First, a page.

Read The Artifact of Foex Online
Authors: James L. Wolf
Tags: #erotica, #fantasy, #magic, #science fiction, #glbt, #mm, #archeology, #shapeshifting, #gender fluid, #ffp
When Chet, a graduate student of archaeology
is invited to show a gorgeous woman named Journey around their
summer dig site, he has no idea what he’s in for. For one thing
Journey isn’t a woman: she’s Flame, one of the reviled, shape
shifting, gender-fluctuating people of Uos. Then Journey uncovers a
deadly secret in the dust. Chet must run to keep up with spies,
murder, long-lost magic, and a romantic dream embodied by a
332-year-old man who holds the key to absolute power on the world
of Uos. (Other, M/F, M/M)
James L. Wolf
an imprint of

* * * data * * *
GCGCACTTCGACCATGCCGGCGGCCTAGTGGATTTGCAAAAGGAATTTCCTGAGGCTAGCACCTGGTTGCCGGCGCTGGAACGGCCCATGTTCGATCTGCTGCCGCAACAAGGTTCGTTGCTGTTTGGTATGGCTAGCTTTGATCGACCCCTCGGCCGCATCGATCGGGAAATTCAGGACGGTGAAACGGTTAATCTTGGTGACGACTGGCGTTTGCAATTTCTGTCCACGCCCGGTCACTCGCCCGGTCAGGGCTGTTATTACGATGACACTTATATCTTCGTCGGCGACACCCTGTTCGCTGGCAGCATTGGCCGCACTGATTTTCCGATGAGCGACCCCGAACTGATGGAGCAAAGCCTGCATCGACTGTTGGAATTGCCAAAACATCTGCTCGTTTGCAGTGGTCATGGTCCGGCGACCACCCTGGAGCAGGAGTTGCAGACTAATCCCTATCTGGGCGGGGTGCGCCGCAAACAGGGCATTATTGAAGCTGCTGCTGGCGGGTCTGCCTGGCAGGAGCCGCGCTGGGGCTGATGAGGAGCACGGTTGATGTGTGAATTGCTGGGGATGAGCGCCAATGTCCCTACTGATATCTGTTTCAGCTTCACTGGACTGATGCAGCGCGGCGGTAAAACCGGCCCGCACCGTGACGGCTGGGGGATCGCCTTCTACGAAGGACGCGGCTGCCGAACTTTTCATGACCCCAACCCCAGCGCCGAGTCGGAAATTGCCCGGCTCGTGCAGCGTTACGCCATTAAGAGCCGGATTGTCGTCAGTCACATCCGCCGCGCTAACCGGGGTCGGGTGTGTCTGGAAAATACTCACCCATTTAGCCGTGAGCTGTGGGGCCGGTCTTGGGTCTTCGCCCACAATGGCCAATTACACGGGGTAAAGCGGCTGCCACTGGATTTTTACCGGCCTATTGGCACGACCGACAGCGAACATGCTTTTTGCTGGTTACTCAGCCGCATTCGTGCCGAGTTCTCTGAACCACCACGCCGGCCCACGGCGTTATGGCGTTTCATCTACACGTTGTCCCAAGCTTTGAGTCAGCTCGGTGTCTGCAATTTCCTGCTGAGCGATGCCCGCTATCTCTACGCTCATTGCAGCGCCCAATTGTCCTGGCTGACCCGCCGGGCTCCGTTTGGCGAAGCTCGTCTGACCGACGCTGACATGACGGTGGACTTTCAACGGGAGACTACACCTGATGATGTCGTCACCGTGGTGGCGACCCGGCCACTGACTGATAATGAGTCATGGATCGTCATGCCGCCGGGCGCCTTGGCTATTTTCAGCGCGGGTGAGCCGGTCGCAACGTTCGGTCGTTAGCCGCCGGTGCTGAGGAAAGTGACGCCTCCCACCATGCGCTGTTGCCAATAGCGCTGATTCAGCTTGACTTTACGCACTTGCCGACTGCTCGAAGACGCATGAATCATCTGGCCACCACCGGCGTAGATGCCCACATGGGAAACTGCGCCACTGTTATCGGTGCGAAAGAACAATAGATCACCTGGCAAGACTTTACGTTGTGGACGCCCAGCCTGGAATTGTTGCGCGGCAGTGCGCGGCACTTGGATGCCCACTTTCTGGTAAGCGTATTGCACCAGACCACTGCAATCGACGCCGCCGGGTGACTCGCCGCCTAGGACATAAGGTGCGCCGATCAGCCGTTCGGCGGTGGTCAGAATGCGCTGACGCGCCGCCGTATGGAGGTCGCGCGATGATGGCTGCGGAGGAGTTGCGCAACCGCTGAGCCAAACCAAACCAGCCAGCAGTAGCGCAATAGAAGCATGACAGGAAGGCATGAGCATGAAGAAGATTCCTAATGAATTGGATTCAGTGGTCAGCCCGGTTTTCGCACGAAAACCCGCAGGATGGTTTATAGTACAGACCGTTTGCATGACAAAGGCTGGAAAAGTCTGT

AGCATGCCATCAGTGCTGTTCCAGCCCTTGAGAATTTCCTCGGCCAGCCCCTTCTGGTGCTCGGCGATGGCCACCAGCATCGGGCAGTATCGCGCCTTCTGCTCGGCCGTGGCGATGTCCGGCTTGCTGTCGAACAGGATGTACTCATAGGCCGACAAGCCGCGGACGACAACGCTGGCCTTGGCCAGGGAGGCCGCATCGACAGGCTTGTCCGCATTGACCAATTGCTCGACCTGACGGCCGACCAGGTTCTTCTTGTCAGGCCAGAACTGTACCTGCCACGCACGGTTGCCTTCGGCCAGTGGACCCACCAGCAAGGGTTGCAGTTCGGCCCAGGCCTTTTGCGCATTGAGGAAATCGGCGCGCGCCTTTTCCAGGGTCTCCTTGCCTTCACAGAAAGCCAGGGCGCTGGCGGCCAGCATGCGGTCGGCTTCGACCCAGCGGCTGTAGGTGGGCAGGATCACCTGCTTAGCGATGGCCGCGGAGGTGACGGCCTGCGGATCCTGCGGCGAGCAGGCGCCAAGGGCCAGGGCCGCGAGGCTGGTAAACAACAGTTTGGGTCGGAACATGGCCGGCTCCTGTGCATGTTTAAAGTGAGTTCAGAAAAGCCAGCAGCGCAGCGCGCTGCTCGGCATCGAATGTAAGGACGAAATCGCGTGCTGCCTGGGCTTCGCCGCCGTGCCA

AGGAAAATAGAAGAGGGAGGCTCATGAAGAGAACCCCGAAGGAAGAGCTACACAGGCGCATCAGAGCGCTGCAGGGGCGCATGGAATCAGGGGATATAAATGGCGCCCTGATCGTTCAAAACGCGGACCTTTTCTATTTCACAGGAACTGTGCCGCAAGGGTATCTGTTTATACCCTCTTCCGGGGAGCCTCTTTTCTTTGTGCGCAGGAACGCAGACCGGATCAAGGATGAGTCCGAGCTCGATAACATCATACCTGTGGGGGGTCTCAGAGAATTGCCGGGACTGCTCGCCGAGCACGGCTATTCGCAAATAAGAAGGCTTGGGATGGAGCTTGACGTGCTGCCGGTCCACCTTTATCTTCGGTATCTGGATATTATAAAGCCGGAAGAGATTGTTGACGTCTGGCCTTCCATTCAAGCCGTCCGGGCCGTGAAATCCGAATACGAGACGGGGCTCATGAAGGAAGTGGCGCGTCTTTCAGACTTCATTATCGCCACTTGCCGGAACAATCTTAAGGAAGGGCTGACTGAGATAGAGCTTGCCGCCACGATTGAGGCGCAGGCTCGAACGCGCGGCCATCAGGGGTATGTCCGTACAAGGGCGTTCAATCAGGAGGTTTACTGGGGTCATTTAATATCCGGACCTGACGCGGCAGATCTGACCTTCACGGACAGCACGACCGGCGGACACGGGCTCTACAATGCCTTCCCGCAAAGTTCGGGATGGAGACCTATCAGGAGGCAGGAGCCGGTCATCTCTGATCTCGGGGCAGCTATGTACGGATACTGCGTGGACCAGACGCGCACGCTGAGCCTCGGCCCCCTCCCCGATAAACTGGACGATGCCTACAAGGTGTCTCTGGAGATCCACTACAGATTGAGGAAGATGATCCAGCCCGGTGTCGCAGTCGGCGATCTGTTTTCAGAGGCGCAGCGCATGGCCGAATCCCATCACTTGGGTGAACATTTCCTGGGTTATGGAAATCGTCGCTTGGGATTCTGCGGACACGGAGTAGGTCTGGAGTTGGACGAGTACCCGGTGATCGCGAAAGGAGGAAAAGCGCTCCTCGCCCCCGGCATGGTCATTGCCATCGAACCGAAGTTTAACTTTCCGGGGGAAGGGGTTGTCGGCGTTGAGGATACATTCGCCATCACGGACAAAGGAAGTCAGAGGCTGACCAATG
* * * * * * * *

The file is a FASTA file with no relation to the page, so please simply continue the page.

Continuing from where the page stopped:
Fantastic Fiction Publishing
Copyright 2016 James L. Wolf
THE ARTIFACT OF FOEX
A ForbiddenFiction book
Fantastic Fiction Publishing Hayward, California
© James L. Wolf, 2016
All rights reserved. No part of this work may be
used or reproduced in any manner whatsoever without permission from
the publisher, except as allowed by fair use. For more information,
contact [email protected]
Editor: Lon Sarver, Derrick N.
Cover design: Siolnatine
Cover art: Original art by Natalya Nesterova
Production Editor: Erika L Firanc
Proofreading: Elizabeth A. Tanner, D.M. Atkins
SKU: JLW-000183-01 SW
Published in the United States of America
This book is a work of fiction which contains explicit erotic
content; it is intended for mature readers. Do not read this if
it’s not legal for you.
All the characters, locations and events
herein are fictional. While elements of existing locations or
historical characters or events may be used fictitiously, any
resemblance to actual people, places or events is coincidental.
This story is not intended to be used as an
instruction manual. It may contain descriptions of erotic acts that
are immoral, illegal, or unsafe. Do not take the events in this